We caught up with England's Sarah McKenna, and talked about the winning culture at Saracens, her standout season and why not being offered another 7s contract was a blessing.
‘Breakthrough season’ is a term typically reserved to describe new players grabbing their chances early in their career.
But for England this year that accolade undoubtedly went to 30-year old fullback, Sarah McKenna.
The Saracens star has been around England teams for years, though has been better known for her exploits in the 7s shirt having been a contracted player and a regular on the World Series.
But the end of her time in coinciding with the retirement of Nolli Waterman, has given her the perfect opportunity for a long stint in the England 15 shirt, and she has grabbed the chance with both hands.
For her part, McKenna puts her stellar past season down to the fact that she is focusing on one discipline fully and getting much more game time.
“When I was playing 7s, I was just dipping in and out of 15s game so for a lot of my 20s I just wasn't getting enough game time to be able to try and have that impact when I did come back in both for club and country.
“I wouldn't change my time in 7s - it was amazing getting to travel the word and have such great experiences, but towards the end, getting picked less and less meant I was getting less pitch time and on a World 7s Series if you're not getting much game time well you’re just not playing much rugby at all.”
McKenna, who had competed for years with Waterman for the England 15 shirt, was disappointed not to have her 7s contract renewed but in the end she is grateful that it provided an enforced change of direction.
“I think it was probably a blessing and in hindsight I am thankful for that. I would have had an Olympics at the back of my mind and so to have that decision taken away from me meant I could just think about and focus on 15s.
“Once I got into the right place, it was really exciting to come back properly to Saracens who were doing so well. They had moved on a lot since I had been fully involved last and were progressing everywhere and I was really excited to be part of that. I had been watching some of the Tyrrells Premier 15s games and wincing at how physical it had become but I couldn't wait to throw myself back into it.”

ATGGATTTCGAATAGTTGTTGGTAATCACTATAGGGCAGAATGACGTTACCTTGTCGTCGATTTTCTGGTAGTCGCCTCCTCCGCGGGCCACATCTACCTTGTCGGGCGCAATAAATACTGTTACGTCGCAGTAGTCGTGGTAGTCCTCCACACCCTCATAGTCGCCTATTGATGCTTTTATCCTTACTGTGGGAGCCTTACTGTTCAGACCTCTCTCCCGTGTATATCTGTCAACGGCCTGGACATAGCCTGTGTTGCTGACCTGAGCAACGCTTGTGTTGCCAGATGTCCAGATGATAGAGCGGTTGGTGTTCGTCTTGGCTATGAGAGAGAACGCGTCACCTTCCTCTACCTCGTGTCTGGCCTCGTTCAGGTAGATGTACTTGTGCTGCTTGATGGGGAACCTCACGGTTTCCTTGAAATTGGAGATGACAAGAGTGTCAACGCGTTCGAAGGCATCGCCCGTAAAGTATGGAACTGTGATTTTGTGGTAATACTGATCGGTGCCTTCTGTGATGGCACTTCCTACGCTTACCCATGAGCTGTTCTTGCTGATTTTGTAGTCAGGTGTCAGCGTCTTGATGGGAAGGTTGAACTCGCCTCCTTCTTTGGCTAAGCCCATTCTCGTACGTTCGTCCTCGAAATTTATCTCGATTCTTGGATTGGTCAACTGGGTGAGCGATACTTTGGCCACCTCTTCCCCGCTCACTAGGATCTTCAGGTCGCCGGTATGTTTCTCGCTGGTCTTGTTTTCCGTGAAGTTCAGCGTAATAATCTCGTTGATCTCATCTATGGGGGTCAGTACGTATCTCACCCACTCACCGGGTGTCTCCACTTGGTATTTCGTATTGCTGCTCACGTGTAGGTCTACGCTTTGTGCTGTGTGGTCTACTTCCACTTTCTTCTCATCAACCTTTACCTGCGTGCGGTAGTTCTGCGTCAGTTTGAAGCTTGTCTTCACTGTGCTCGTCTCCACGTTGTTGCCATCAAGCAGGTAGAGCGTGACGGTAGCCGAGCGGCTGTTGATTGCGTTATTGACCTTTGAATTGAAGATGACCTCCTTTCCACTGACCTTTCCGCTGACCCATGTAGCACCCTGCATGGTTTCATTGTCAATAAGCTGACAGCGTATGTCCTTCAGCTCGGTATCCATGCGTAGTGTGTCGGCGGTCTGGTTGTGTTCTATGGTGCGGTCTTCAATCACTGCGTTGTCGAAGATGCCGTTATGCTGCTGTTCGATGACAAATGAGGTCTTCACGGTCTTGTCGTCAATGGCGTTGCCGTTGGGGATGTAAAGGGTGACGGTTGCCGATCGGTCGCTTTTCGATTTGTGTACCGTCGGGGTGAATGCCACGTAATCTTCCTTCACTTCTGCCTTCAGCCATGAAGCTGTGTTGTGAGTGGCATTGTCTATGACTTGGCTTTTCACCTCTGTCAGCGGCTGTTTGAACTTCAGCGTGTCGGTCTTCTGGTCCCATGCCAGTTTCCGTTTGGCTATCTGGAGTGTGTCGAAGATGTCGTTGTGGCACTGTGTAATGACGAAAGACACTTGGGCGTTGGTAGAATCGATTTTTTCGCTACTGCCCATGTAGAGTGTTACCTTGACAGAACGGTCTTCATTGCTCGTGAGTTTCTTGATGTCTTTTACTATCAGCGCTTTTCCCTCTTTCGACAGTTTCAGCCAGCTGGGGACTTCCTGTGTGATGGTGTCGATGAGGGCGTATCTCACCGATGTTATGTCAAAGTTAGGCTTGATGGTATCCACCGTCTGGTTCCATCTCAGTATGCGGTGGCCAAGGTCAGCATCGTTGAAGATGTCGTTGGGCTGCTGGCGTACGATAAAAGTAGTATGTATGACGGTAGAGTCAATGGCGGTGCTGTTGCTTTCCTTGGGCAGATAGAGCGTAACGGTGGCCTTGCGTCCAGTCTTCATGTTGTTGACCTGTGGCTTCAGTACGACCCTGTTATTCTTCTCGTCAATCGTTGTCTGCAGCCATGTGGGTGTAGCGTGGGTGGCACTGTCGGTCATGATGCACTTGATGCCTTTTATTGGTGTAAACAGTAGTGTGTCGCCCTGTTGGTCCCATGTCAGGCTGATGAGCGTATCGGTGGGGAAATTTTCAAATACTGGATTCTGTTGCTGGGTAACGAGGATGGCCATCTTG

McKenna, who has been outstanding for club and country this season, was recently shortlisted for England’s player of the year and believes 7s has added to her game significantly.
“I think it has helped me a lot particularly in areas like tactical awareness, knowledge of space and that sort of thing. James Bailey was an expert in those areas so I was lucky to have learned a lot from him as a coach.”
Now on a fulltime 15s contract, her 7s experience has also prepared her well for life as a fulltime athlete and she has good advice for those starting out.
“The key issue is time management and it can be hard for people to settle into that. I know now for example when there is rest scheduled that you absolutely have to take that and on days where there doesn't seem to be a lot going on, you’ve got to do something else that will benefit you and not just sit around. It might be something simple like stretching or getting involved in coaching or just really getting away from rugby altogether.
“Personally I am doing more and more coaching with St Alban’s women and I am loving that.”